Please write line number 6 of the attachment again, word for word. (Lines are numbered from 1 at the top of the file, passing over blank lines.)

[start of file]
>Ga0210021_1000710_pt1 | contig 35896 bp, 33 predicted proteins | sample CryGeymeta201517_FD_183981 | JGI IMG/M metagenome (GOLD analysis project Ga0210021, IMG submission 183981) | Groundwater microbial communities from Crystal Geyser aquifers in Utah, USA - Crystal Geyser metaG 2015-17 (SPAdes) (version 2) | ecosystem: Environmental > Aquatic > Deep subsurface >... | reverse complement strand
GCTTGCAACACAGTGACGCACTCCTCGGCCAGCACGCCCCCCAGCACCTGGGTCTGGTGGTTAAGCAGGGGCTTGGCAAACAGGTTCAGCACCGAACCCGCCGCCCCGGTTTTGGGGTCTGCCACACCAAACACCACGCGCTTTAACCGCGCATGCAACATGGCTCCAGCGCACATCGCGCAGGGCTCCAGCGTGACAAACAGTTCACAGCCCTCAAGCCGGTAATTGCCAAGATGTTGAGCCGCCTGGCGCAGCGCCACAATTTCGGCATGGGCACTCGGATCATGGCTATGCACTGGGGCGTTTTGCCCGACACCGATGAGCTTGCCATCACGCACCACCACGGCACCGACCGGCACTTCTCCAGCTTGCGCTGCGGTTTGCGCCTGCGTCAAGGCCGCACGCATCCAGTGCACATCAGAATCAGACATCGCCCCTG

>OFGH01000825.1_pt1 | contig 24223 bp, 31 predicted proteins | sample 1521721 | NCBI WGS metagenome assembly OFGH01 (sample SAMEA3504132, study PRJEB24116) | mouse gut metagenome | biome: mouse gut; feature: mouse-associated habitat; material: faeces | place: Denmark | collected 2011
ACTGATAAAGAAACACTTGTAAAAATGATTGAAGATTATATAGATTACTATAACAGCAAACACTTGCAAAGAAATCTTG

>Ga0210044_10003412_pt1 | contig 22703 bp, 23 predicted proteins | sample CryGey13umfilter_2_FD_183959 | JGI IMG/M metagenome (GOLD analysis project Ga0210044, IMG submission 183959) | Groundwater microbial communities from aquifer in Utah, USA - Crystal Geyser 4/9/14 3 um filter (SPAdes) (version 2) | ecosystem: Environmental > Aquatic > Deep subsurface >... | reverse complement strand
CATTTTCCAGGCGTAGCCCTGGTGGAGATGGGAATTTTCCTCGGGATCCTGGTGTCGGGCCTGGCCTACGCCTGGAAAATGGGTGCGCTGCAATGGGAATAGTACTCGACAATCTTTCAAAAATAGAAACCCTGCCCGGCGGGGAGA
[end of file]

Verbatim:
CATTTTCCAGGCGTAGCCCTGGTGGAGATGGGAATTTTCCTCGGGATCCTGGTGTCGGGCCTGGCCTACGCCTGGAAAATGGGTGCGCTGCAATGGGAATAGTACTCGACAATCTTTCAAAAATAGAAACCCTGCCCGGCGGGGAGA